Minimisation of pesticide residues should be strived for, but sometimes “cocktails of active substances” must be used to provide comprehensive protection for the product.
Minimisation of pesticide residues should be strived for, but sometimes “cocktails of active substances” must be used to provide comprehensive protection for the product.

Foodstuff safety: Statutory regulations

A contamination or an inferiority of the product is present when the tolerance value of the foodstuff has been exceeded. If however a limit value is exceeded, then the foodstuff is considered to be unfit for human consumption and is, as a result, not marketable.

This is regulated by the Swiss Federal Department of Home Affairs (EDI) in their Ordinance on Foreign Substances and Ingredients in Food Products (FIV) in which the respective tolerance and limit values for evaluation of the product for different foodstuffs can be found. Reference is often made to the European Regulation No. 396/2005, whose maximum levels are assessed as being tolerance levels in Switzerland. Fundamentally, in the evaluation of pesticides, the individual substances are assessed in a product-specific manner.

The foundations for the legal tolerance and limit values are the scientific risk assessments that are based on internationally harmonised concepts. Toxicological risks can be estimated from the results of extensive animal studies and these can be translated into so-called ADI (acceptable daily intake) values and an ARD (acute reference dose). The ADI gives information about the concentration that is seen as being harmless when the product is consumed on a lifelong basis. The ARD however defines which concentration must not be exceeded at any time.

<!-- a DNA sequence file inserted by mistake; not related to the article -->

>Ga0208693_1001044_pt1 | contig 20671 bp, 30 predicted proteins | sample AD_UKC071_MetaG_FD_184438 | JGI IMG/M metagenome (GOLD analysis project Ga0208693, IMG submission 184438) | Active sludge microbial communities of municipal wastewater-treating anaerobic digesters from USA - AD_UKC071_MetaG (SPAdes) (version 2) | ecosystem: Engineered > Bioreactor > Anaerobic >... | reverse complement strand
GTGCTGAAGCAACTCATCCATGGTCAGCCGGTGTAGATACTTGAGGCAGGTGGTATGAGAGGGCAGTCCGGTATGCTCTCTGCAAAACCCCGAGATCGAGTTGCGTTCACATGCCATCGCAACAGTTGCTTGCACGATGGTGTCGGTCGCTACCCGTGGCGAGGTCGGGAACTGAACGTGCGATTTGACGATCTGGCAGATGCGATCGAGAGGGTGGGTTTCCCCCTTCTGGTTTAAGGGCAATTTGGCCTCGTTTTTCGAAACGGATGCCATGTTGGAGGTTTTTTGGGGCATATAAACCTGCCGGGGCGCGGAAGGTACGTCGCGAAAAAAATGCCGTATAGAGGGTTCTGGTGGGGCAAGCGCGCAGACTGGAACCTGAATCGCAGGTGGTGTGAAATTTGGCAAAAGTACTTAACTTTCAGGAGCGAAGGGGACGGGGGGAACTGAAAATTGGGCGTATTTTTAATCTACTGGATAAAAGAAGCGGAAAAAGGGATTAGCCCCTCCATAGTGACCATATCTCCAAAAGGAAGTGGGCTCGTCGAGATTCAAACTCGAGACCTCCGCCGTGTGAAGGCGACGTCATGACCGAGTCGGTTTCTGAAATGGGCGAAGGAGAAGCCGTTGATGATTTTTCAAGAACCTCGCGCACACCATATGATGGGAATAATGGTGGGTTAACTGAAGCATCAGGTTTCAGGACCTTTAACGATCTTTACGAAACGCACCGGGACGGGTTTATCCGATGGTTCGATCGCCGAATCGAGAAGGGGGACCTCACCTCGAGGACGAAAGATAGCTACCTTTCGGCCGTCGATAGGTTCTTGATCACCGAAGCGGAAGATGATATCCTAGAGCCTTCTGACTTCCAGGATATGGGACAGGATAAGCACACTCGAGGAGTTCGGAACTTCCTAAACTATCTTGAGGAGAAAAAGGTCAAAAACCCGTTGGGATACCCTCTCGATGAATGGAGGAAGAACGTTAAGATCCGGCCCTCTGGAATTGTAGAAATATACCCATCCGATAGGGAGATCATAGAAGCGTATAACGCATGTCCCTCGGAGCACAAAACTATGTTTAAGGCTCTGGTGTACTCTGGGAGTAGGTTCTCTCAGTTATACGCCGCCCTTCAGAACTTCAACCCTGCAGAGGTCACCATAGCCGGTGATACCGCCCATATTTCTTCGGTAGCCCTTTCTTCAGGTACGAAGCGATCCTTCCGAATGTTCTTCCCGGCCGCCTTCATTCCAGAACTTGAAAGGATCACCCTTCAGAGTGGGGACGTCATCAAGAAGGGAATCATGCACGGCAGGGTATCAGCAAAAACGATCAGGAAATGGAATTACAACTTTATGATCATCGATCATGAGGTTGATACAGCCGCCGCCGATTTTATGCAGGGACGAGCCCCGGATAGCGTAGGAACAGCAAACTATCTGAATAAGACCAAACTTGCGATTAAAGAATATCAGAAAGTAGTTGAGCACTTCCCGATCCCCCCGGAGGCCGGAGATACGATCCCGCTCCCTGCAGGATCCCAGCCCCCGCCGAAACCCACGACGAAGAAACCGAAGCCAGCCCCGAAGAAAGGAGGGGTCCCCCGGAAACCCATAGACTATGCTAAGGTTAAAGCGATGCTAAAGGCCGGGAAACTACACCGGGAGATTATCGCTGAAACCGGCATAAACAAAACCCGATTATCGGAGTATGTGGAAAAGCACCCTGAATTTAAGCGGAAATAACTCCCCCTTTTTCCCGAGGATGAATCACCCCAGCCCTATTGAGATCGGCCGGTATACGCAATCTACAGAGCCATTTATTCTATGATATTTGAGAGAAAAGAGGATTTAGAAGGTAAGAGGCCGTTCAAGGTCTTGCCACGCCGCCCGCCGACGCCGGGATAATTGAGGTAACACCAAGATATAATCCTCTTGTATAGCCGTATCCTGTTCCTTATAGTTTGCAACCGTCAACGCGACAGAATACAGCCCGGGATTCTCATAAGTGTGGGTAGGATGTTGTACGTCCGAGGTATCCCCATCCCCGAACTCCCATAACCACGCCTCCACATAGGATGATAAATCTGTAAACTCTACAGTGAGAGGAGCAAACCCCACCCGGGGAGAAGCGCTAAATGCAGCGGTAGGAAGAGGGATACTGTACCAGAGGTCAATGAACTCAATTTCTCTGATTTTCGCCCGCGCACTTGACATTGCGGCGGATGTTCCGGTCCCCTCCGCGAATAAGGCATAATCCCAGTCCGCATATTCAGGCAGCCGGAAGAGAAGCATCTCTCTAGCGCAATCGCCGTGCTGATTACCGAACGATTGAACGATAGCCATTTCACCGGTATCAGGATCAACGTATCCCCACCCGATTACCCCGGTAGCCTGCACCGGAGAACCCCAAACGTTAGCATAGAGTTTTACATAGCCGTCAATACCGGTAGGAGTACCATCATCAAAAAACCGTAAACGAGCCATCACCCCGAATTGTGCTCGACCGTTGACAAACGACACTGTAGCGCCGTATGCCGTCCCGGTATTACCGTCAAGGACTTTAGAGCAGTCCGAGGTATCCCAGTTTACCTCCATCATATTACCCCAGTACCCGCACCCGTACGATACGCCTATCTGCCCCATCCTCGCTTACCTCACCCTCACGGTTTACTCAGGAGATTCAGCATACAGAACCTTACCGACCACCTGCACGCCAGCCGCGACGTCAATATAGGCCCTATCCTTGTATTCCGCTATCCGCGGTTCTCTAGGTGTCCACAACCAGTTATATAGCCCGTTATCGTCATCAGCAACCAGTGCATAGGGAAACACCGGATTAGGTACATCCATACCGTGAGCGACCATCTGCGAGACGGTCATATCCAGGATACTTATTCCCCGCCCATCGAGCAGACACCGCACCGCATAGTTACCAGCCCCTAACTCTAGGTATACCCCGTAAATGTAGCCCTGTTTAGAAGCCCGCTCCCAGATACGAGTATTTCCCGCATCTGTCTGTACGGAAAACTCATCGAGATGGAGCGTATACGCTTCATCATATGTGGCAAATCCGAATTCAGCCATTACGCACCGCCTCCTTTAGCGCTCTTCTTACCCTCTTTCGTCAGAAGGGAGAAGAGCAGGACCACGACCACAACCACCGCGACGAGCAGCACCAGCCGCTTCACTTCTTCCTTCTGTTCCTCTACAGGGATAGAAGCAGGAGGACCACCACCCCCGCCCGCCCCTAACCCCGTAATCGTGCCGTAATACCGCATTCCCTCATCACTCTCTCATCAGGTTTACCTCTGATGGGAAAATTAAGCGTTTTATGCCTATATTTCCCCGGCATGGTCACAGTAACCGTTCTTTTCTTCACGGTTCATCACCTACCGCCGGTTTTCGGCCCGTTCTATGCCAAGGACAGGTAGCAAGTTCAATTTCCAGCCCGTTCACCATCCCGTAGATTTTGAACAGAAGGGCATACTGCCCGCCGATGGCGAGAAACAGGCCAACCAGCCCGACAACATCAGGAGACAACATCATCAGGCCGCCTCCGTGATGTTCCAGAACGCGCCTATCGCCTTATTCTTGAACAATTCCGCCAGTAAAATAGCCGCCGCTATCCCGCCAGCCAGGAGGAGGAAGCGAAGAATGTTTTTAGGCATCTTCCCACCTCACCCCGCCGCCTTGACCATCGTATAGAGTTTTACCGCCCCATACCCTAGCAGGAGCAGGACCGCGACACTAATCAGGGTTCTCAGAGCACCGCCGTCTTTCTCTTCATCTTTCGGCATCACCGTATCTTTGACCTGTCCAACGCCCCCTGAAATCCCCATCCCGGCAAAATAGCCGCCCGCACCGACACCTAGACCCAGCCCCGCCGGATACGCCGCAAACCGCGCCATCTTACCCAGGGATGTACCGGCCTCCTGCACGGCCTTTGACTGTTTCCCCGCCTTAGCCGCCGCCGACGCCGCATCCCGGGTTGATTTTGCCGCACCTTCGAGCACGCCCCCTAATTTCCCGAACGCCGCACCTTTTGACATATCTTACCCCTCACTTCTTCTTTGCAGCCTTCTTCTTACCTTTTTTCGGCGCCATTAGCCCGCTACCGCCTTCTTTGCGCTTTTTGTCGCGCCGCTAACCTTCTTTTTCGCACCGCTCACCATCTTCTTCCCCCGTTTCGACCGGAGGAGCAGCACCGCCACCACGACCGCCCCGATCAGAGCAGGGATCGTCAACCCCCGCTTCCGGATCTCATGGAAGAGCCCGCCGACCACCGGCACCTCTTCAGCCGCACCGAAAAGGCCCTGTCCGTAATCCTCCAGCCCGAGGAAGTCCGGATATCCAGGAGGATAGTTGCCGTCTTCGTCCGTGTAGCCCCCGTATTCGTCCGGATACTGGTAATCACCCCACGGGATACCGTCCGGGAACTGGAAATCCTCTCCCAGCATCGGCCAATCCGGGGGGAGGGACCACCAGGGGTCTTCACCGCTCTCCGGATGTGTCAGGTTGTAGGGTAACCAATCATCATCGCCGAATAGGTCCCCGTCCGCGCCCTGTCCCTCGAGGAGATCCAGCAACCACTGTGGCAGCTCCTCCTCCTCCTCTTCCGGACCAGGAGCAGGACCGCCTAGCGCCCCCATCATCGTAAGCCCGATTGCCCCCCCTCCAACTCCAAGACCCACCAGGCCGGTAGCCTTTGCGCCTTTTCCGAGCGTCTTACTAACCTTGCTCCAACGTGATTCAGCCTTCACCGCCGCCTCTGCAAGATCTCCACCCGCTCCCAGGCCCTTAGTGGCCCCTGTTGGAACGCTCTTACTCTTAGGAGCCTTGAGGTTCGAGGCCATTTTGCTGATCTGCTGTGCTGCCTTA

Indirect sources of entry

Producers and distributors sometimes wonder how specific pesticides could possibly get into their products, when these pesticides are not used in their processes.

The following indirect sources of entry could possibly be the reason for this.

  • Pesticides can get into animal products from fodder
  • Quaternary ammonium compounds (QACs) can be spread from disinfectants used for cleaning facilities and can get into fresh fruit and vegetables For milk products, entry is possible directly via the milk (e.g. teat disinfection)